Continuing Alan McAdam's story of his mysterious uncle, James McAdams. You can read the first part here.
One of two scenarios takes place here. Either James had told something of a tall tale to his brother, with respect to this Indian story, or Gum and Robert were attempting to pull a fast one, as I found out later on (keep reading), that James was just a hired driver for this trek – the losses were not his, personally.
Then I found a probate report from Madison County, Montana. This record makes for some pretty good reading. The court appointed administrator determined that James owed quite a bit of money and his assets were not worth that much. He had stake in two different gold mines, but the administrator could not get bids on either holding. There are genealogical goodies in this report though. At one point the administrator writes: “Refusing to retire from the contest bootless, I contacted a cousin of the deceased, Robert Renshaw of Deer Lodge, MT.” This would be Robert McAdams Renshaw, son of Hosea Renshaw and James’ aunt, Nancy.
What little personal property James had went to his landlord. Charges of the newspaper were settled with an old buffalo robe belonging to James.
Again, I wonder if James inflated his gold mining success to his brothers. Newspaper articles at the time said that Gum and Robert T. went to Montana to settle his estate. Surely they would not have made that trip had they known that their brother had no estate worth exploring. Maybe James had borrowed money from them after inflating his own wealth? There were unpaid doctor bills and a claim against the estate by Robert McAdams for $245.00.
Here comes the good part in my research on old James: I was just doing some idle “Googling” on the internet, and had plugged in James McAdams, Mules, and Freight. I came up with excerpts from an autobiography written by a Utah pioneer named L. H. Kennard. This man was a Civil War veteran from Ohio. After the War he came west, first to Missouri. Along the way, he became friends with our James McAdams, and together they made a trek from Sonora MO., via Brownsville and Omaha, NE to Salt Lake City. Our James went from Salt Lake on to Montana. Mr. Kennard at first intended to follow him, but ended up staying in Salt Lake, marrying a Mormon woman and converting to that faith.
Mr. Kennard’s story tells of when he and James McAdams shared travel time together. His arrival in St. Joseph makes some good reading. He walked from St. Joe to Atchison County to save travel expense, spent some time teaching school, and made a foolhardy trek across the Missouri River on thin ice!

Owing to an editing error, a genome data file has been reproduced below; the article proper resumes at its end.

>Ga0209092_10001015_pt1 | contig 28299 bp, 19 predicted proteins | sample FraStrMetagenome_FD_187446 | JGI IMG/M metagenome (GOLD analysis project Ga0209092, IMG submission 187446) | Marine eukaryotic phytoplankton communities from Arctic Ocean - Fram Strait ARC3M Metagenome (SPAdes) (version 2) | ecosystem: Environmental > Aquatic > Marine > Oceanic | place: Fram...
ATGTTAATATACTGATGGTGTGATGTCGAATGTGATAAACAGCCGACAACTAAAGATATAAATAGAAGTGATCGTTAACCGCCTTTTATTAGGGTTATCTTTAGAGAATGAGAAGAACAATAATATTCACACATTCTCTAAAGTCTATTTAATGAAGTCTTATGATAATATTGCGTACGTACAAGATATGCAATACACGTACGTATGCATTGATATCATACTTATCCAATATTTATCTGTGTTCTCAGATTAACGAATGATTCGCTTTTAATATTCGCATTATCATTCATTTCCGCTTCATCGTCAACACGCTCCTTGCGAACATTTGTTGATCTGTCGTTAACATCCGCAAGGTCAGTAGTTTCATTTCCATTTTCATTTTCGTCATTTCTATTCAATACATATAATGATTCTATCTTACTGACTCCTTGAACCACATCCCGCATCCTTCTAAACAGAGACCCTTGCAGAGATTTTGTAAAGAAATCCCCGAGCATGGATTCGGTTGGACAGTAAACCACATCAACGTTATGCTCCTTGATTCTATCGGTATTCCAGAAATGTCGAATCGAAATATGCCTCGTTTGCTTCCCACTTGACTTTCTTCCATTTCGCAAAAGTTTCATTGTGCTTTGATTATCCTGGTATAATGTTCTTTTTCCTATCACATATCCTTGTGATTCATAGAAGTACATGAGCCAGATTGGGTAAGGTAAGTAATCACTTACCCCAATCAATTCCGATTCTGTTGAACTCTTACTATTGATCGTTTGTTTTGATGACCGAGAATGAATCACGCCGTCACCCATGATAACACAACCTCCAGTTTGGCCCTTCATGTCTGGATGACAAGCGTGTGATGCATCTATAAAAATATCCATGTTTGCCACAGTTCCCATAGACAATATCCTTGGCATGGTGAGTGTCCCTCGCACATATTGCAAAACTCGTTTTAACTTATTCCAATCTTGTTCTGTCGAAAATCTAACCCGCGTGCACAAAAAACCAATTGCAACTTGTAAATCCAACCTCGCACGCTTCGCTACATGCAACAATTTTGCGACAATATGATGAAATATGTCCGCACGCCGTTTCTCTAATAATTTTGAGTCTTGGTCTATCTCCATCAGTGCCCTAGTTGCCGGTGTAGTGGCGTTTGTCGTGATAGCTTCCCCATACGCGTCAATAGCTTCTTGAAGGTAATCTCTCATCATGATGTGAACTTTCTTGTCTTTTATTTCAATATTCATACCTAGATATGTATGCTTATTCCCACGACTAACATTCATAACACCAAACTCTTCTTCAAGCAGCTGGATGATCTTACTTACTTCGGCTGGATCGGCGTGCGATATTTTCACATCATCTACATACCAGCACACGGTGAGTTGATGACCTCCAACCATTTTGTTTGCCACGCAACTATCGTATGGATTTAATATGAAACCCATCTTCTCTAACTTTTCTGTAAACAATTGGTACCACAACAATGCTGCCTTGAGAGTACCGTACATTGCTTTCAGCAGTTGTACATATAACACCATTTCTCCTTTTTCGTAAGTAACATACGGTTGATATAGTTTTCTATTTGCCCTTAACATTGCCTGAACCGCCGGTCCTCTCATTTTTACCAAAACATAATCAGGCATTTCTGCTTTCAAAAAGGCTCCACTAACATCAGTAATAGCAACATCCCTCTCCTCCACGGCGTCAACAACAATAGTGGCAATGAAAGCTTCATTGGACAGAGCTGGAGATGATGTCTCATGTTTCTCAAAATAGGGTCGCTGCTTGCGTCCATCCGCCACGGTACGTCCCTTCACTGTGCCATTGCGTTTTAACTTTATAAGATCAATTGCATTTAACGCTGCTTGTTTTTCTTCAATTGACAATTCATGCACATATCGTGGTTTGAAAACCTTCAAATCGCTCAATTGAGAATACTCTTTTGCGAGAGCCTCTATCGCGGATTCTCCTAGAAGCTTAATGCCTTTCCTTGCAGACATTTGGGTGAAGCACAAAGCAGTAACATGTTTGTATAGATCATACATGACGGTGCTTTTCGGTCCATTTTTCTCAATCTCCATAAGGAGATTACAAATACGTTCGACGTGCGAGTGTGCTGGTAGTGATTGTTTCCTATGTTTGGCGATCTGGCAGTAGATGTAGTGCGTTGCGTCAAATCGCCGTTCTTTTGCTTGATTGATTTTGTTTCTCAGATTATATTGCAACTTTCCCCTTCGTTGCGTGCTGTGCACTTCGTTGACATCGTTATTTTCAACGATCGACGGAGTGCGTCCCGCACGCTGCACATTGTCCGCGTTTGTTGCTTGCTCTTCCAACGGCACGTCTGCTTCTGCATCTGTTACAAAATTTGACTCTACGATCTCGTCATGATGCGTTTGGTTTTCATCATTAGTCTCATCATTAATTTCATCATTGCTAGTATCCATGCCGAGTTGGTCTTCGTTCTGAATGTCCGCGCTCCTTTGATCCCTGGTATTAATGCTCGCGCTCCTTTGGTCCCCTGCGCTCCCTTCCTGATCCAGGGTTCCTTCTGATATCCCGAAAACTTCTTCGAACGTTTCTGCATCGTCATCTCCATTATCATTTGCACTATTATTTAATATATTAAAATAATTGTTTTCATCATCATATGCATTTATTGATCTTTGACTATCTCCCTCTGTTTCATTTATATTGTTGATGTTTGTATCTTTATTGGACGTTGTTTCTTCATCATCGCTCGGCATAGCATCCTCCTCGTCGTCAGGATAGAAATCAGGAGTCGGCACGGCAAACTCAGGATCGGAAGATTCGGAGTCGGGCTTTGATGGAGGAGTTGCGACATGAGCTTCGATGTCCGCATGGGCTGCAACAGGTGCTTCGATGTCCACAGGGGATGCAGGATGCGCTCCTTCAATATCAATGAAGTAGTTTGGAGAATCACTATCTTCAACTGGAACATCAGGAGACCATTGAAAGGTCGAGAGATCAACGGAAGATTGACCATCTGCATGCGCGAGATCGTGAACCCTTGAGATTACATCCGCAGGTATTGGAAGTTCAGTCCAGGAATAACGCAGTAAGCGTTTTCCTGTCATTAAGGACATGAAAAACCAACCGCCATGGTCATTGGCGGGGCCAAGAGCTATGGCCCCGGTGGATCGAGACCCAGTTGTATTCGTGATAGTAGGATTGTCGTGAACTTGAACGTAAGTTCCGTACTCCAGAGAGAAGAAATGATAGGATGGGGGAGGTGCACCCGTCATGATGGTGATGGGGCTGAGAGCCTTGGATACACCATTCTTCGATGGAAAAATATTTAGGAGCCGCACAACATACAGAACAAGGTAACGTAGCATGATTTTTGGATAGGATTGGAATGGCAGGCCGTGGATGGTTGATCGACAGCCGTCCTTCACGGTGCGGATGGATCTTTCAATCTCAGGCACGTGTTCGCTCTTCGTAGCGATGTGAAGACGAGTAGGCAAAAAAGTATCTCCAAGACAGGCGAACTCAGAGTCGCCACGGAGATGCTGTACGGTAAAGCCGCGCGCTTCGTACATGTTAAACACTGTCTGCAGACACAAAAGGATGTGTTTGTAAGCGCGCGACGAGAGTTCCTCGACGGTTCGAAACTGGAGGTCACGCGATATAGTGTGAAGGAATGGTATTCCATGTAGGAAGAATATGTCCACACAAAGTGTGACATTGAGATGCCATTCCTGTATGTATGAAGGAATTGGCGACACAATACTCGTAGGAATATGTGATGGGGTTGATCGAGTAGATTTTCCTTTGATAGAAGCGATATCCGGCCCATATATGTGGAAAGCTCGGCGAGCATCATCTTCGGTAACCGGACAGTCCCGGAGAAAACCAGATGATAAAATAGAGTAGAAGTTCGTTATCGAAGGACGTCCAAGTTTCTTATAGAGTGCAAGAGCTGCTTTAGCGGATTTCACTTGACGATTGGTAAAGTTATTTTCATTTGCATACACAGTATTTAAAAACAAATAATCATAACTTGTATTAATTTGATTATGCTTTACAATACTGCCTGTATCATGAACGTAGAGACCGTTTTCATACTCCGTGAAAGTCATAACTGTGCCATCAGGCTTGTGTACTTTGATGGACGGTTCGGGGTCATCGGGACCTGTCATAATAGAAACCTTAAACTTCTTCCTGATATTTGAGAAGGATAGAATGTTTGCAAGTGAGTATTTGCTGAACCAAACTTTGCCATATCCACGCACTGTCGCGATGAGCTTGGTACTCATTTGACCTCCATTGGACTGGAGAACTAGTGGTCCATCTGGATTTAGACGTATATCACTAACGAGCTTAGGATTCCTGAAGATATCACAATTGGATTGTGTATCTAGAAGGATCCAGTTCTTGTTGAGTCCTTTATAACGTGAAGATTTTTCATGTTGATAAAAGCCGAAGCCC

What I love about this story is that it comes close to bringing our James to life! When Mr. Kennard decided to go west, he had no idea how he was going, he just took off. He took a steamboat from Sonora up the river. At the Nebraska City wharf, he found James McAdams, the only familiar face in sight. James had been in Nebraska City a few days boarding. One gets the sense that if you weren’t working a steamboat whistle would draw all the locals to the wharf to see who was getting off the boat. You can almost hear James speak as he invites L. H. Kennard to come west with him and share expenses.
I sometimes wonder why James stayed so long in Montana. According to what I’ve studied, the gold rush began playing out in the 1870s. James is found in the 1870 census. There are long lists of Chinese people. The census taker evidently gave up understanding them, because there are pages where all that is written is “Chinaman”, no age, no names, followed by endless ditto marks. Many other trades are in Virginia City, Stage coach drivers, watch makers, wagon makers, and wheel makers. The sheriff, jailers are listed as well as the inmate population.
By the 1880 census, the population had pared down quite a bit. The census taker has even started recording some of the Chinese names. Several women are recorded with their trade; prostitute. James is here, in a cabin in a residential neighborhood, families around him, still listed as a placer miner.
I suspect one of those life experiences where James manages to eke out enough gold to make a meager living, and just becomes too comfortable with neighbors to try moving on. He must have stayed in contact with relatives, however. In the early 1880s, I found a brief blurb in a Rock Port, MO newspaper. It details how Thomas McAdams and Frank Shaver are leaving town for Virginia City, Montana. Thomas would be Gum’s oldest son, the one who would go get his body in St. Joe in another 10 yrs. Later on the same paper announces a letter from Thomas: The boys have arrived in Virginia City, find work to be plentiful and high paying. Their spirits are “way up yonder!” In a few more weeks though, the boys are back home. Maybe they did not like the Montana winters?
Wish I had a picture of James. I have a couple copies of unidentified photos I’ve received from fellow researchers that may well be James; but they are not identified – just found with other McAdams photos.
Hope you enjoy these stories of a man that used to be largely forgotten – his only memento being an “old buffalo robe”.
Note - Alan refers to an autobiography written by L. H. Kennard. The book, Leonidas Hamlin Kennard - his family : a selection of narrative histories, is available through the Family History Library. It has also been microfilmed.